Marissa Bell Toffoli

Interview With Writer & Editor Tod Davies

In books, editors, fairy tales, fiction, writing, young adult (YA) on May 10, 2011 at 1:31 pm

Tod Davies

Tod Davies. Photo by Marissa Bell Toffoli (2011).

An introduction to Tod Davies, author of Snotty Saves the Day: The History of Arcadia (Exterminating Angel Press, 2011). Tod Davies is also the founder of Exterminating Angel Press (EAP), which she started “to find people who were really passionate about an alternative point of view.” What Davies looks for in an EAP writer is someone who has “a practical orientation to life, who says, wait a minute, it’s not working.” Davies will tell you that “stories are living things,” and her author bio in Snotty Saves the Day states that she “firmly believes in the truth of fairy tales, and that if you know who you are (and what made you that way), you can change your world.” Her artistic pursuits are rooted in the philosophy that people ought to think about the world and their place in it, and that everyone may be an advocate for truth and an agent of change.

Quick Facts on Tod Davies

  • Editor and publisher at Exterminating Angel Press
  • The Tod behind the TodBlog
  • Home: Colestin Valley, Oregon
  • Comfort food: roast duck
  • Top reads: In Search of Lost Time by Marcel Proust, The Lord of the Rings by JRR Tolkien, Winter’s Tales by Isak Dinesen, Northern Lights by Philip Pullman, A Wrinkle in Time by Madeleine L’Engle
  • Current reads: A Swiftly Tilting Planet by Madeleine L’Engle, Why Fairy Tales Stick by Jack Zipes, The Prisoner by Marcel Proust, A History of the English Church and People by Bede Venerablis, and On the Discovery of Biological Truths in Fairy Tales by Dr Alan Fallaize

What are you working on at the moment?  

I’m editing the second book of the history of Arcadia, which has come to me by water: Lily the Silent: The True History of the First Queen of Arcadia.

What do you hope readers will take away from your book?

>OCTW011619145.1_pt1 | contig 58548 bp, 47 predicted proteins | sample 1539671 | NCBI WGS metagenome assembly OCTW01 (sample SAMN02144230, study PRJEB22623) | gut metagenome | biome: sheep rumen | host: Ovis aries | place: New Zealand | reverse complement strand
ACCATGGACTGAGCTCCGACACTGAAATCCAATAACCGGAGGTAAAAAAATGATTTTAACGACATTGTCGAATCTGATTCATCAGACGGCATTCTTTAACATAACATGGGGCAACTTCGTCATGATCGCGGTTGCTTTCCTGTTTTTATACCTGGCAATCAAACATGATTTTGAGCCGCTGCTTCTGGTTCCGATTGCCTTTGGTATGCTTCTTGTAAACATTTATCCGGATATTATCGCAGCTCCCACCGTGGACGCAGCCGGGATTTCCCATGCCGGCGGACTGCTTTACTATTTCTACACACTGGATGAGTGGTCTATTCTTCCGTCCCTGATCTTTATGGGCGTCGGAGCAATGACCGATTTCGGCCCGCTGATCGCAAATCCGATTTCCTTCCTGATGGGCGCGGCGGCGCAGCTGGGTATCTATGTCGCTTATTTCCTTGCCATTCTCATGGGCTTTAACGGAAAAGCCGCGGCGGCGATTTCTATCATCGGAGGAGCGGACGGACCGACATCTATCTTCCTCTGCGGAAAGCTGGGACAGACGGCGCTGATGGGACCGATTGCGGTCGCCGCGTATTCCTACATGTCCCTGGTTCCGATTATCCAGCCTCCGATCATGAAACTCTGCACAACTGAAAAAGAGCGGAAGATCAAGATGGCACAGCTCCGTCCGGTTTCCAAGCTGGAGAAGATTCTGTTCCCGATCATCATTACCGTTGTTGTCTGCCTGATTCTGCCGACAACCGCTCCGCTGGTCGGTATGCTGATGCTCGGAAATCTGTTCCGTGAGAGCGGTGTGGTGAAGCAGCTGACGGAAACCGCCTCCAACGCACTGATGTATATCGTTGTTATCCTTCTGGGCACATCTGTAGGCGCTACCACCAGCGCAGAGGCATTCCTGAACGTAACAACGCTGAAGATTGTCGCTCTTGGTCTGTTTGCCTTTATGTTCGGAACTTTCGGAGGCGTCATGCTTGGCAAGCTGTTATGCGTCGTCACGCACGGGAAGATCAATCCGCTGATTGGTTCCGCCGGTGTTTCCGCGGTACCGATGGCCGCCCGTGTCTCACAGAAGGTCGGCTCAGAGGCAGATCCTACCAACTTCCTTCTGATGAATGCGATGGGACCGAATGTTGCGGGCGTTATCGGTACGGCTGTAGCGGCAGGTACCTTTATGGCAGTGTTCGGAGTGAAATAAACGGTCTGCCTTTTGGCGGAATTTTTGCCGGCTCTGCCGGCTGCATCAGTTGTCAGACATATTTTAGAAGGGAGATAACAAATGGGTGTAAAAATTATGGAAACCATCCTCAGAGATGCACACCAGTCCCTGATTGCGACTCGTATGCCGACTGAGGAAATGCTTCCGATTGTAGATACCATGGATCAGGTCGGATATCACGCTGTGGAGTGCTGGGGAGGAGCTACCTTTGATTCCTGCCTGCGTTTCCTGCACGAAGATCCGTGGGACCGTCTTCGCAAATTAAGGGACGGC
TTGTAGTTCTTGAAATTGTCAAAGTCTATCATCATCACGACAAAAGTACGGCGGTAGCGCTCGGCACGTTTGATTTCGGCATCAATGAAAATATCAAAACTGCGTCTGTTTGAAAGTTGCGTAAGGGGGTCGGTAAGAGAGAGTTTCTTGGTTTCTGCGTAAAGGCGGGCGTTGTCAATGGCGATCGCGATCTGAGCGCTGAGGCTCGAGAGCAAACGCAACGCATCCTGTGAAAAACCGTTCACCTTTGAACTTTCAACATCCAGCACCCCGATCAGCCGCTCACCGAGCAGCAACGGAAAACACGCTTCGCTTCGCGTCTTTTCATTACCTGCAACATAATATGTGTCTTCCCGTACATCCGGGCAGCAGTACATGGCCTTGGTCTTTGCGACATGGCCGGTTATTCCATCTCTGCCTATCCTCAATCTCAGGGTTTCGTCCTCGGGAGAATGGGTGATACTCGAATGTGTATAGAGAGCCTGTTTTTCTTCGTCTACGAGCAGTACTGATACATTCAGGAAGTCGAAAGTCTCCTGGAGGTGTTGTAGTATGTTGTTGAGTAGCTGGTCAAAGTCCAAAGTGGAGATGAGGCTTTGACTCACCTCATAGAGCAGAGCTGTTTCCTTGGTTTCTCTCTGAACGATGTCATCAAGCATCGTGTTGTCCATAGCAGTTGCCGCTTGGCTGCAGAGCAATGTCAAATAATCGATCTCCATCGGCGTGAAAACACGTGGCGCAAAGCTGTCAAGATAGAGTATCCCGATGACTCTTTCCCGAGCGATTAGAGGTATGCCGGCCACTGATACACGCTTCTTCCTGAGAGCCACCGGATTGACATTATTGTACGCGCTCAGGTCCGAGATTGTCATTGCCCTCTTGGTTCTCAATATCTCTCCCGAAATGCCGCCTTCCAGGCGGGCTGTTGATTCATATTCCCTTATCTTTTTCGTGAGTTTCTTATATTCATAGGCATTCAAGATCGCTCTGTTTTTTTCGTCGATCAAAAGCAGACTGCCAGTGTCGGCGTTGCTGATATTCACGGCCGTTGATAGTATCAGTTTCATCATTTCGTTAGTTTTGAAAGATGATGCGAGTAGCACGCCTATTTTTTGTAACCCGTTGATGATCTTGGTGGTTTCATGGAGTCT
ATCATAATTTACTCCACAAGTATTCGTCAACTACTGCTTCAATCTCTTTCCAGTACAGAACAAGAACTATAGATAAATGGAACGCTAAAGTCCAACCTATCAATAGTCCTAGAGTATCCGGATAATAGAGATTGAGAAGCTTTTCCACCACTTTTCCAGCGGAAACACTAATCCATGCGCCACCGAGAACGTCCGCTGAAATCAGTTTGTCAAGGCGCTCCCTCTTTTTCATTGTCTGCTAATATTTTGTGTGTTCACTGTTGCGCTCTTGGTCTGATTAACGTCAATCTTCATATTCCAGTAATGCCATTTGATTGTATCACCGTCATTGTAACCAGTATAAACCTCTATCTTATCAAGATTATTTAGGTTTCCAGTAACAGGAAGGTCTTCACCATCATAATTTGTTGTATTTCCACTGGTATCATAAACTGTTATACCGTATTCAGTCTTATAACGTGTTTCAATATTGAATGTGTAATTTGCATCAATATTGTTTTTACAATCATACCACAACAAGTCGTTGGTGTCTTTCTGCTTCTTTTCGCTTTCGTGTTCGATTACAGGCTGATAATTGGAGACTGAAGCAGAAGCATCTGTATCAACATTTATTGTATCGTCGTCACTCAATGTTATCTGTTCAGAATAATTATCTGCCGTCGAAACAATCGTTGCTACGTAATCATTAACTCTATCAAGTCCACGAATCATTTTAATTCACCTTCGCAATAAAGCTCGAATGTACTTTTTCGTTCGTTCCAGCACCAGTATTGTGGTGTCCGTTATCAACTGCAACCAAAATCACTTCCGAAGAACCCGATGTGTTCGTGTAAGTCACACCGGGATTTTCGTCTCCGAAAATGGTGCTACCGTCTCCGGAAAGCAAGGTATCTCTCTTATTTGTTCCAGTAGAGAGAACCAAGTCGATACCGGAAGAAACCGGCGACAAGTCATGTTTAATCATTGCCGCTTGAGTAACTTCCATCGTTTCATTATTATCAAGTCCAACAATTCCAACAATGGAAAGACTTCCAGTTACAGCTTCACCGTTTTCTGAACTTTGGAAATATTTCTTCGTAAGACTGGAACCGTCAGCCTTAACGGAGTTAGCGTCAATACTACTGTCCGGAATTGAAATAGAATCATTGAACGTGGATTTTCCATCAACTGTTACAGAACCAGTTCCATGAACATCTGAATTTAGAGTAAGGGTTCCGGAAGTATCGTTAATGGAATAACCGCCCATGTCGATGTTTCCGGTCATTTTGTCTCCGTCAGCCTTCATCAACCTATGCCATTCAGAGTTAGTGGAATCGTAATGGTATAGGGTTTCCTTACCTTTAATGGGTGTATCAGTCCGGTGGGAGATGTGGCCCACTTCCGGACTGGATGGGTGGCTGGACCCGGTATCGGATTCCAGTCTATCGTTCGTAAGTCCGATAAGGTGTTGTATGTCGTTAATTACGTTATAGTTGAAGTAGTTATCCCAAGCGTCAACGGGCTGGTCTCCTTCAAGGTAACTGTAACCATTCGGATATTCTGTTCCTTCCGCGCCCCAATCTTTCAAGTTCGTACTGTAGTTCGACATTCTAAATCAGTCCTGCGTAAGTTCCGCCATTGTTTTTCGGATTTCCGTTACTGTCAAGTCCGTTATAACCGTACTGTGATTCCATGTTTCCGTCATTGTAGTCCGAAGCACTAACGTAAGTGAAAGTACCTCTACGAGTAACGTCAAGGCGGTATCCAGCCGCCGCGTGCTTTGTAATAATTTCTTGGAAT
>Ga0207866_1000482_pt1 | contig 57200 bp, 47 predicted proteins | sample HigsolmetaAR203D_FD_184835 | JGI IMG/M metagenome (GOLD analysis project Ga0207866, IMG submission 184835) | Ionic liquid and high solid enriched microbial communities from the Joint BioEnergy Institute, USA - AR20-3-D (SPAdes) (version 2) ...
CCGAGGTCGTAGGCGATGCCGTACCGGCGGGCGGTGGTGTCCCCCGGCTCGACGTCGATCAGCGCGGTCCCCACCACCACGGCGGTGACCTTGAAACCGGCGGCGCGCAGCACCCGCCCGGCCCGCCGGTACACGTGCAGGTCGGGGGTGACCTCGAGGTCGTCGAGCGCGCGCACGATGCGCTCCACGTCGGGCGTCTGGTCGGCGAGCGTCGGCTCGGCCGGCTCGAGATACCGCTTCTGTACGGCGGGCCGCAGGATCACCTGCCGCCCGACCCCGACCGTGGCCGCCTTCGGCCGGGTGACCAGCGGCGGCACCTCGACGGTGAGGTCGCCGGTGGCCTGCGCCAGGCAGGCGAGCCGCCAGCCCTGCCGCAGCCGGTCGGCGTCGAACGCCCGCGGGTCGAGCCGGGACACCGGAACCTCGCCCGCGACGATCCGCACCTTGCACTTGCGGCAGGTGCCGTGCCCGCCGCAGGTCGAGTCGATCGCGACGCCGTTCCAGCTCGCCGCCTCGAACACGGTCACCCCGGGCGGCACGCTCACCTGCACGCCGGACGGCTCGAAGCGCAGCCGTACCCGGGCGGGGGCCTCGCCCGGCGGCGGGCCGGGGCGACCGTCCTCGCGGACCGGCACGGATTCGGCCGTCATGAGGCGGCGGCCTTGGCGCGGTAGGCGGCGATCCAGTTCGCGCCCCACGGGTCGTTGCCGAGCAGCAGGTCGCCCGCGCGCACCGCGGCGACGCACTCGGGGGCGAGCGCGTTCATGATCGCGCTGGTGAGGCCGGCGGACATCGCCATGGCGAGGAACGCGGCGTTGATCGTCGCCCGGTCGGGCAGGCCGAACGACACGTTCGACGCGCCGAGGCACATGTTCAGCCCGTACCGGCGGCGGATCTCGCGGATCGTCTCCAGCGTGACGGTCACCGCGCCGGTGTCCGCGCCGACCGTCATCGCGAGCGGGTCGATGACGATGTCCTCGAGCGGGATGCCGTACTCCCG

“Fairy tales are really true,

and they’re important.”

Fairy tales are really true, and they’re important. Fairy tales are not just little children’s stories or things to be exploited by Walt Disney.

Who do you picture as the ideal reader of your work?

Really, what I want is someone who was an intelligent 15-year-old, is an intelligent 15-year-old now, or will be an intelligent 15-year-old soon. I want someone who has that intelligent 15-year-old still in them, and that 15-year-old is saying, “Who am I? What am I doing here? What should we be doing? What should we be doing for the world? Who can I talk to to find out who I am, what I should be doing, and what I can bring to the world?” I was that 15-year-old, and with all of the EAP books I try to edit them so that they are accessible to that 15-year-old. And, EAP designer Mike Madrid is always trying to create a cover for the books that a 15-year-old would not be embarrassed to be seen reading on a bus.

Where and when do you prefer to write?

In the afternoon, at home with my dog in the room, when the phone is shut off and I’m not on the computer.

Where would you most want to live and write?

Right where I am.

Do you listen to anything while you work?

No, silence. I love silence.

How do you juggle your writing projects with editing work for Exterminating Angel Press?

I split it up. The morning is for the press and editing, and the afternoon is for my own work. Saturdays are for cleaning the house and doing everything else I haven’t been able to get to all week. Sundays, I shut the Internet off entirely and let my mind wander. I think that’s really important: letting go and not treating yourself like a machine.

Do you have a philosophy for how and why you write?

“I don’t understand why

we are all so unhappy.”

Why, because I don’t understand why we are all so unhappy when we have so much to make ourselves happy. For a philosophy, I think that you have to continually try and think about what you know to be true, and say it as truthfully as you can.  How it is received is not up to you.